Ten Year Congressional Budget Outlook Predicts Slow Growth
February 7, 2013
The Congressional Budget Office (CBO) predicts sluggish overall economic growth for 2013, but sees promise for 2014 and beyond. Despite gradual improvement in many of the important sectors that drive economic growth, the CBO expects fiscal tightening (such as the payroll tax cut expiring and increased tax rates for some high income individuals) coupled with unresolved budget issues will limit real gross domestic product (GDP) growth to just 1.4 percent.
- Provided current laws remain the same, the budget deficit is projected to shrink for a fourth year in a row in 2014 to an estimated $845 billion, which represents 5.3 percent of GDP.
- Increased revenues, which are projected to grow from 15.8 percent of GDP in 2012 to 19.1 percent of GDP in 2015, will drive a short-term deficit reduction.
- Federal spending is anticipated to fall to 21.5 percent of GDP, but outlays after 2017 will grow larger, reaching 23 percent of GDP, causing the deficit to reach an estimated 4 percent of GDP by 2023.
- The latest projections include a significant increase in projected deficits through 2023, from $2.3 trillion to $4.6 trillion, due in large part to the enactment of the American Taxpayer Relief Act of 2012, which changed tax and spending laws.
CBO notes that current fiscal policies have led to a roughly 5 percent gap between actual and potential GDP between 2007 and 2017, which will amount to nearly half of the output of the United States last year.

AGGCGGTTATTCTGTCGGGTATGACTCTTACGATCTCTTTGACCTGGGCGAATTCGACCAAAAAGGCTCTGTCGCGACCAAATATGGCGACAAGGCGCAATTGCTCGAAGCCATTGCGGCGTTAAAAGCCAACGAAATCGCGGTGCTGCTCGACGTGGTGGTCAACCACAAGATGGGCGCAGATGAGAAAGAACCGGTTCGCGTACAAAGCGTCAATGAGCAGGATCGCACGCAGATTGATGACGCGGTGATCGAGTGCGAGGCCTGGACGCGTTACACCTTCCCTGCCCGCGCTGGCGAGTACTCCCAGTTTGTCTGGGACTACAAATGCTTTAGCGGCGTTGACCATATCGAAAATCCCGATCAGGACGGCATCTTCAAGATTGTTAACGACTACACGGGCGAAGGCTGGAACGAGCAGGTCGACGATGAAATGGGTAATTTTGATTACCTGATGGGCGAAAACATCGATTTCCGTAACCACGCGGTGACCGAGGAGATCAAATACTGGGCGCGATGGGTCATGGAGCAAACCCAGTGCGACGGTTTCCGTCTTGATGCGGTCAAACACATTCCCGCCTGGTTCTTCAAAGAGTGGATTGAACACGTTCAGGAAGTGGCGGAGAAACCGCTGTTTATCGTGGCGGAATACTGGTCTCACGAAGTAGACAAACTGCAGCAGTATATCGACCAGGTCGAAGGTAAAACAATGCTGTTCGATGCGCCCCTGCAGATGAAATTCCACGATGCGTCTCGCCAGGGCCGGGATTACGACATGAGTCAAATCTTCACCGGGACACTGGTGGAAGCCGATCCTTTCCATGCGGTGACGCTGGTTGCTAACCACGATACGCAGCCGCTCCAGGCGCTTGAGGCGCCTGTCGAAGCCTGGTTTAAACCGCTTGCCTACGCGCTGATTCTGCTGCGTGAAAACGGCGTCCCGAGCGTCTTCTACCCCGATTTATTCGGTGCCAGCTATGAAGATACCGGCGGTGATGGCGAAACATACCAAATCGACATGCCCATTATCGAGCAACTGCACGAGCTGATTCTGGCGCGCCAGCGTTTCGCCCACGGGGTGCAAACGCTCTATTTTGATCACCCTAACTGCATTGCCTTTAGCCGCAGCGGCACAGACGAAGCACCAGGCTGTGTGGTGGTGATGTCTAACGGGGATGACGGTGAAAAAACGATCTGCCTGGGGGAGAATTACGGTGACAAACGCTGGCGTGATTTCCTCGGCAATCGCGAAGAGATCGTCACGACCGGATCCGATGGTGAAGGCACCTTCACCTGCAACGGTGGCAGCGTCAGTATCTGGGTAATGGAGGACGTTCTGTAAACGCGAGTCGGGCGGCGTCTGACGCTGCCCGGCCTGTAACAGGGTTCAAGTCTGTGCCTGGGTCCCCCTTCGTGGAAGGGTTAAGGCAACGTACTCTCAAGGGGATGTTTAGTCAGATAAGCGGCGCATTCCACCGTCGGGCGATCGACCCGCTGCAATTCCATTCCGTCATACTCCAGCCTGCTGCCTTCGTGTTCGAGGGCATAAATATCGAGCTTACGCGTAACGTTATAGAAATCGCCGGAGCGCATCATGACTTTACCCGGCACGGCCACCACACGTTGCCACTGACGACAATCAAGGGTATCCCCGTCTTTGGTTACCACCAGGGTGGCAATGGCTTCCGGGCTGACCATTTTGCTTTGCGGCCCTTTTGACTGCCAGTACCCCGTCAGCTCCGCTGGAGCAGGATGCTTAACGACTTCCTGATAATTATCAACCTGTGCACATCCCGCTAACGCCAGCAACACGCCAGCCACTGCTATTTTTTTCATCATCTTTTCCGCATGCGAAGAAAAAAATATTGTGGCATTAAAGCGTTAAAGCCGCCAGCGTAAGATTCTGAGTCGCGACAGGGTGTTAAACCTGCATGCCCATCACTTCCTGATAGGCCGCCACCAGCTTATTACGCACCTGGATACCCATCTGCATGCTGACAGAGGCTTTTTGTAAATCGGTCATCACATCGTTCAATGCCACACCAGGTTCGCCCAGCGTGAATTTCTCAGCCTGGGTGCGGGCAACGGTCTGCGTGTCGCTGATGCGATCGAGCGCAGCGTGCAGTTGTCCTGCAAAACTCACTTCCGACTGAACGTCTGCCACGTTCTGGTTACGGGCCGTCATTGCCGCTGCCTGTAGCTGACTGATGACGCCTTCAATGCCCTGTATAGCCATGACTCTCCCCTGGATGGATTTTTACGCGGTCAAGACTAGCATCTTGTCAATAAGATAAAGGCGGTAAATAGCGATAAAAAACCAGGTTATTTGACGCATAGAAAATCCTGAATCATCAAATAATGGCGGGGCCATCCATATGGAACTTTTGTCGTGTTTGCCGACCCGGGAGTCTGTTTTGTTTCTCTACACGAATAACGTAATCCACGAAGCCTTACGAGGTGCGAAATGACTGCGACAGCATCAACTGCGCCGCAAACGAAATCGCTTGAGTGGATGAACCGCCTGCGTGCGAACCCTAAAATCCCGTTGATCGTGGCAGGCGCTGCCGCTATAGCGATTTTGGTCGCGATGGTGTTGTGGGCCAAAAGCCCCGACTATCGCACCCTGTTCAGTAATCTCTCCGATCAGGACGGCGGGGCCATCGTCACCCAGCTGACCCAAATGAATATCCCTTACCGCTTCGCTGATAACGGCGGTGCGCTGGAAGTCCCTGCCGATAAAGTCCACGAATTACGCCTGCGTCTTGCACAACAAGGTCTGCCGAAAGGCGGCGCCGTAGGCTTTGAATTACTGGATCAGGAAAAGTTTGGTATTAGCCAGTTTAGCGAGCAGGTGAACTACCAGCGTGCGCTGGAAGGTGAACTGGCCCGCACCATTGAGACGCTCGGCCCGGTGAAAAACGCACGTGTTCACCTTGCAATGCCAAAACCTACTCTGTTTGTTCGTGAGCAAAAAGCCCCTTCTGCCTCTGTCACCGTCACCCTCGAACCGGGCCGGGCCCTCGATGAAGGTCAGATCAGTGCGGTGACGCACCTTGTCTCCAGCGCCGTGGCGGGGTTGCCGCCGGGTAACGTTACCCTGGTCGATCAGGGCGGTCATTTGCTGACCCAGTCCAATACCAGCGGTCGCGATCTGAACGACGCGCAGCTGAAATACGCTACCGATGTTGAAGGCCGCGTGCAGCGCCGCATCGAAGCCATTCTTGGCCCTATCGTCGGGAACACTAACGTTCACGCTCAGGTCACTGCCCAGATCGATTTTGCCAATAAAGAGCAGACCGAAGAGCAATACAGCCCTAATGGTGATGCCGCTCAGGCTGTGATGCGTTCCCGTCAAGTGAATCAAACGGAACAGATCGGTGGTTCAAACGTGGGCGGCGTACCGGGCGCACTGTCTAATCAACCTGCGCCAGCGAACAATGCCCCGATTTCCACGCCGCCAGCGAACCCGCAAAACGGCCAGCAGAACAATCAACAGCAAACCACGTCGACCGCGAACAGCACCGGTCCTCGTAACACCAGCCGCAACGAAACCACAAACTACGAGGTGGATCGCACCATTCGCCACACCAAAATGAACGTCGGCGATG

While the unemployment rate will remain near 8 percent, and the rate of inflation and interest rates will remain low this year, the CBO expects an average growth in GDP of 3.6 percent from 2014 through 2018 driven by an upswing in housing construction, rising real estate and stock prices, increasing availability in credit and an unemployment rate that will fall to 5.5 percent by 2017.
- A combined projection from the CBO and the Joint Committee on Taxation (JCT) estimates the net cost of the Affordable Care Act to total $1.165 trillion, despite increased estimates of the number of people who will be uninsured.
- The CBO and JCT also predict higher enrollment and large subsidies for exchanges, driven partly by the anticipated 7 million people who, by 2022, will lose employment-based insurance coverage under the Affordable Care Act.
The CBO believes that real GDP growth will slow for the second half of the coming decade to 2.25 percent because labor force growth will slow down as the baby boomer generation retires. Overall, the outlook predicts slow economic progress after accounting for demographic changes, changing economic conditions and new budget policies.
Source: "The Budget and Economic Outlook: Fiscal Years 2013 to 2023," Congressional Budget Office," Congressional Budget Office February 5, 2013.
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